By Nick Schager
By Stephanie Zacharek
By Alan Scherstuhl
By Alan Scherstuhl
By Simon Abrams
By Amanda Lewis
By Scott Foundas
By B. Caplan
Everybody's a princess at one point or another. Rich girls work it from birth to final crack-up. Bourgeois girls play the precious-'n'-misunderstood game through adolescence. As for boys, the princess bug can strike at any age, provoking anything from satin thongs to music industry mogulhood. Ultimately no one is immune. Common symptoms also include painfully acute emotional sensitivity, a passion for unicorns and paralyzing shock at the discovery that pugnacity -- not poetry -- rules our consensus reality. Trapped in a realm of overwhelming patriarchal oppression, what's a dreamy feminine spirit to do?
Sofia Coppola grapples with this rumination in The Virgin Suicides, her breezy adaptation of Jeffrey Eugenides's wry novel. That this is Coppola's debut feature seems incidental; the movie is as sumptuous as her father's support could make it, and her vision and timing already match the skills of many veterans. (Perhaps this is through osmosis; her family tree includes not only Francis Ford but also Talia Shire, Nicolas Cage and Jason Schwartzman). There's a massive machine behind Coppola, but she obviously knows how to get it into gear. She also understands the crisp, oblique horror and wistfulness of Eugenides's narrative, plunking down five enchanting princesses into an environment that is anything but magical.
It's the perspective that gives this material its weird edge. The Virgin Suicides is quite unlike Peter Jackson's Heavenly Creatures, despite sharing its basic paradigm: dewy, adolescent whimsy butting heads with stern, oppressive mores, resulting in tragic release. In Coppola's take (and Eugenides's book), set in the tragic kingdom of suburban Michigan during the '70s, the dreams and fantasies of the five Lisbon sisters are kept largely under wraps. What we do see is hinted at in the random poetry of a purloined diary, or in stoner rock albums burned for spiritual salvation. To amplify the intrigue, we spend the movie outside with a gaggle of smitten boys, peering in on the shimmering, unattainable girls.
"Nobody could understand how Mrs. Lisbon and Mr. Lisbon, our math teacher, produced such beautiful creatures," comments Giovanni Ribisi, the melancholic narrator who sums up the book's chorus of voices, as the adult incarnation of one of the boys, Tim Weiner (youthful Jonathan Tucker). It is quite a mystery, as the preternaturally straight man (James Woods) and frumpy wife (Kathleen Turner) have begotten a singular quincunx of ethereal, intellectual, lyrical waifs, including Cecilia (Hanna Hall), Bonnie (Chelse Swain), Mary (A.J. Cook), Therese (Leslie Hayman) and Lux (Kirsten Dunst).
The movie launches into its purpose with Cecilia, the youngest, in the bathtub, her little wrists slashed, clutching an image of the Madonna. Of course, as soon as the girl is revived, a heavy blanket of denial descends over the incident, and the perilously sensitive child is sent to psychologist Dr. Horniker (Danny DeVito). Once we infiltrate the Lisbon home, we start to feel the unease ourselves. Local lad and lucky dinner guest Peter Sisten (Chris Hale) discovers it as we do: Something is off here.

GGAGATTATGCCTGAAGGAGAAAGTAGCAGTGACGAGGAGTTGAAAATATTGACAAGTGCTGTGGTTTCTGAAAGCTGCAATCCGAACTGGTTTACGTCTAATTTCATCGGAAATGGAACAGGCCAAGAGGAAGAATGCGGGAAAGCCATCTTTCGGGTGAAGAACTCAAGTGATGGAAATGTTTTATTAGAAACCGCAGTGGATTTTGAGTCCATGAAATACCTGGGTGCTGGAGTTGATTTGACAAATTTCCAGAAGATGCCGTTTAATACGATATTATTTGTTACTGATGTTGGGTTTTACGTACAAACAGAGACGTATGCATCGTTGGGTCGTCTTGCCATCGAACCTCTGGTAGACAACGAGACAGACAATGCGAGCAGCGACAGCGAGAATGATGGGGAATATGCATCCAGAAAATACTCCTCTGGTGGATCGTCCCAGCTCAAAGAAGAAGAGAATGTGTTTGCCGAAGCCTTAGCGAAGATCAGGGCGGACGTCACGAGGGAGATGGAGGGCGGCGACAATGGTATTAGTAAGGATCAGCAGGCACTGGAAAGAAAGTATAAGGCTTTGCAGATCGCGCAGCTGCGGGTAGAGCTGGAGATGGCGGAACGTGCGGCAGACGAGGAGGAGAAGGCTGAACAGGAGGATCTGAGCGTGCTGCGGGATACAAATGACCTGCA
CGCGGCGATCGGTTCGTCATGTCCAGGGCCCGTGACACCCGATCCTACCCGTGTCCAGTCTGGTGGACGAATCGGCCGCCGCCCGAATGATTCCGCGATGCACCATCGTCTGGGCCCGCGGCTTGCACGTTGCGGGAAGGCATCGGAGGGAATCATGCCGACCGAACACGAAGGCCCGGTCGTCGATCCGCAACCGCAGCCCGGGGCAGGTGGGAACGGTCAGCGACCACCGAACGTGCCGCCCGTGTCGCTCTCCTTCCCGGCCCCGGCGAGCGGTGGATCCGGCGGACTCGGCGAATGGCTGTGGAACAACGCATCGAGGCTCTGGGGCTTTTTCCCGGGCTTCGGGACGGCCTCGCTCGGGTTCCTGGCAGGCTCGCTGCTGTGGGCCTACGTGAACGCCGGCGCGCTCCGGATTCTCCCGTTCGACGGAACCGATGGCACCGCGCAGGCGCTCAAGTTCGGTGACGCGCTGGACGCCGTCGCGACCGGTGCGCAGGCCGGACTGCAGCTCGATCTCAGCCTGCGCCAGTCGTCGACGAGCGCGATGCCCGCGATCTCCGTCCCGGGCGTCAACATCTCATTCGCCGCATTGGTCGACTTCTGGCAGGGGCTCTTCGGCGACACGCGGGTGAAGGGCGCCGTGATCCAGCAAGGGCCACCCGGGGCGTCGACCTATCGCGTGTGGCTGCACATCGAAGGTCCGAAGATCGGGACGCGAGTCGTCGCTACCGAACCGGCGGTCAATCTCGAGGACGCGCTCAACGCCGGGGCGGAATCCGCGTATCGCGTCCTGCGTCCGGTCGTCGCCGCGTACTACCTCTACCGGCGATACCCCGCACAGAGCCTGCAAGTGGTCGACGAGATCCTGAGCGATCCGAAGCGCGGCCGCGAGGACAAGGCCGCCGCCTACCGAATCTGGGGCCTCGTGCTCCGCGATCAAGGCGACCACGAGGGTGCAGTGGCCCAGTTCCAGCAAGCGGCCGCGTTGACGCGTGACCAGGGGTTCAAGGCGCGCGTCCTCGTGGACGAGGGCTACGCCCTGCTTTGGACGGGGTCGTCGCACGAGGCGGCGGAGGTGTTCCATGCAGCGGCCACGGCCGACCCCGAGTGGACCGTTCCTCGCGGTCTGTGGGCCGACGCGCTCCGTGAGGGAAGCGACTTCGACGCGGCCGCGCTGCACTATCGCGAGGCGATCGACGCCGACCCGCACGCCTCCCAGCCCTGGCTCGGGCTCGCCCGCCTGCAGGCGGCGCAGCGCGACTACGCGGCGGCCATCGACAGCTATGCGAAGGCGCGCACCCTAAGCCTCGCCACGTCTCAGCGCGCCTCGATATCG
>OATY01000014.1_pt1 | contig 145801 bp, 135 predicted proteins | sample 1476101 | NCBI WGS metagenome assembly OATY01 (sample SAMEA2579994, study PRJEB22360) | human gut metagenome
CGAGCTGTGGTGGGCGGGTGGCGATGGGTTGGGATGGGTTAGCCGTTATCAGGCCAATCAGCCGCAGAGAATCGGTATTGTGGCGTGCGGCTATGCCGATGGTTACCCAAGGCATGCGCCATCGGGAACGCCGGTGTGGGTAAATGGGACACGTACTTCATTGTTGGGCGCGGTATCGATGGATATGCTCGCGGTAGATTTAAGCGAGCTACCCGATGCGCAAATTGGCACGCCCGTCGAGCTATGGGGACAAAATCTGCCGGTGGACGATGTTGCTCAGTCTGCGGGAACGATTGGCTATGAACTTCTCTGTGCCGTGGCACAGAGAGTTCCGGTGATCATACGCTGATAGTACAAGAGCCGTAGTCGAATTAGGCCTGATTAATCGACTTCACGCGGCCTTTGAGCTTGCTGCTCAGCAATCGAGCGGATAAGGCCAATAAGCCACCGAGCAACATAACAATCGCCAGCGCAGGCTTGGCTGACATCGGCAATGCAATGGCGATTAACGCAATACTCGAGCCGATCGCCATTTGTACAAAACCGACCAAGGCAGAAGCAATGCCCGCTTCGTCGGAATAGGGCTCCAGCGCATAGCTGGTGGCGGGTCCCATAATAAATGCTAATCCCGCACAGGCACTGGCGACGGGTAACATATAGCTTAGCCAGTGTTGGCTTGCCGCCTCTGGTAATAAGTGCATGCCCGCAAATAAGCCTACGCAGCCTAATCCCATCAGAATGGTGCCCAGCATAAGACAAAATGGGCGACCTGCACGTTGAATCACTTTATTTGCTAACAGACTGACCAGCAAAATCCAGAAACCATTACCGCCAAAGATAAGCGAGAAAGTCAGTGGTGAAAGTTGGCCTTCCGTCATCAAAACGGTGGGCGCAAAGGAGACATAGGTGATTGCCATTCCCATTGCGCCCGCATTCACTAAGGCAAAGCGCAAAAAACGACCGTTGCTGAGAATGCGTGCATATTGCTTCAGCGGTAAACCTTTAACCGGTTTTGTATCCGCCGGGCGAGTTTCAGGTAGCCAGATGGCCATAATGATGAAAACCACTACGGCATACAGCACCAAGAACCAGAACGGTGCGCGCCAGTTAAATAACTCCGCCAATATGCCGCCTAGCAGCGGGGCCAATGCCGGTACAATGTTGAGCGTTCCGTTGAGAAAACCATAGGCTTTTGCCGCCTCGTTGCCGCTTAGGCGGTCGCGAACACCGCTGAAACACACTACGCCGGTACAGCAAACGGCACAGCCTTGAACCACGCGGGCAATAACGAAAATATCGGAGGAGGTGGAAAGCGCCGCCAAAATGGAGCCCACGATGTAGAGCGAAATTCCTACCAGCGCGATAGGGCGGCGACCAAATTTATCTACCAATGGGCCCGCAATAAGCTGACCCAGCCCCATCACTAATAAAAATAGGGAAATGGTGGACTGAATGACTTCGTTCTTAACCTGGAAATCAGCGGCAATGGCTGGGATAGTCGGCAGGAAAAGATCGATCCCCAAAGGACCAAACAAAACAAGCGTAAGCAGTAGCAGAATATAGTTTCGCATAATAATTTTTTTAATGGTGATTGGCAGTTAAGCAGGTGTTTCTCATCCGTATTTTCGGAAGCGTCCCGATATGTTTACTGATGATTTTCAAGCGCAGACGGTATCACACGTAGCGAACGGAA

The astute assessment continues, as the Lisbons, attempting to brighten everyone's spirits, host a spine-twistingly awkward party in their wood-paneled basement rec room. The kids struggle to enjoy themselves with some of the worst icebreakers on record ("Um, how did your SATs go?"), then have a little fun at the expense of retarded Joe (Paul Sybersma), until tragedy strikes again, and the angel of death looms over these maidens. The Lisbon house is consumed by a thick despair that withstands even the noble, pompous efforts of Father Moody (Scott Glenn) to dissolve it.
The angels of lust and melancholy provide the counterbalance for the rest of the movie, as the randy blond Lux discovers some wild oats growing in her field and takes to inscribing the name of the sexy garbageman on her panties. Her favor for the sanitation engineer swiftly declines, however, when roguish Trip Fontaine (Josh Hartnett) falls madly for her. As the neighborhood boys continue their fascinated vigil, Lux and bad boy Trip grow closer until, via some miracle, Trip and his friends manage to score dates with the Lisbon girls for the homecoming dance. That night, as curfews, hearts, plausibility and stringent parental guidelines are broken, a terrible new order descends upon the Lisbon home, where the girls begin their slow suffocation.
Coppola has a way with actors, pulling knowing performances out of Turner and Woods. She also coaxes terrific work out of the five sisters, a tricky feat considering that they're essentially an allegorical presence, representing both budding passion and detached beauty. And Hartnett is hilarious, seeming for all the world like an extra from Dazed and Confused, his period-specific haircut forming his head into the shape of the penis that guides his actions.
The work is particularly impressive given that the director freely admits that she lacks firsthand knowledge of suburban living. She certainly hits the colloquialisms and the landscape on the nose. True, there's nothing new here, and Coppola's cultural appraisal certainly isn't as ballsy and radical as she seems to think, but The Virgin Suicides may stand as a significant document of the daydream. Did our world really look like this? Were those princesses ever really there? The movie wisely leaves us to wonder.
The Virgin Suicides. Directed by Sofia Coppola. With James Woods, Kathleen Turner and Kirsten Dunst. Rated R.
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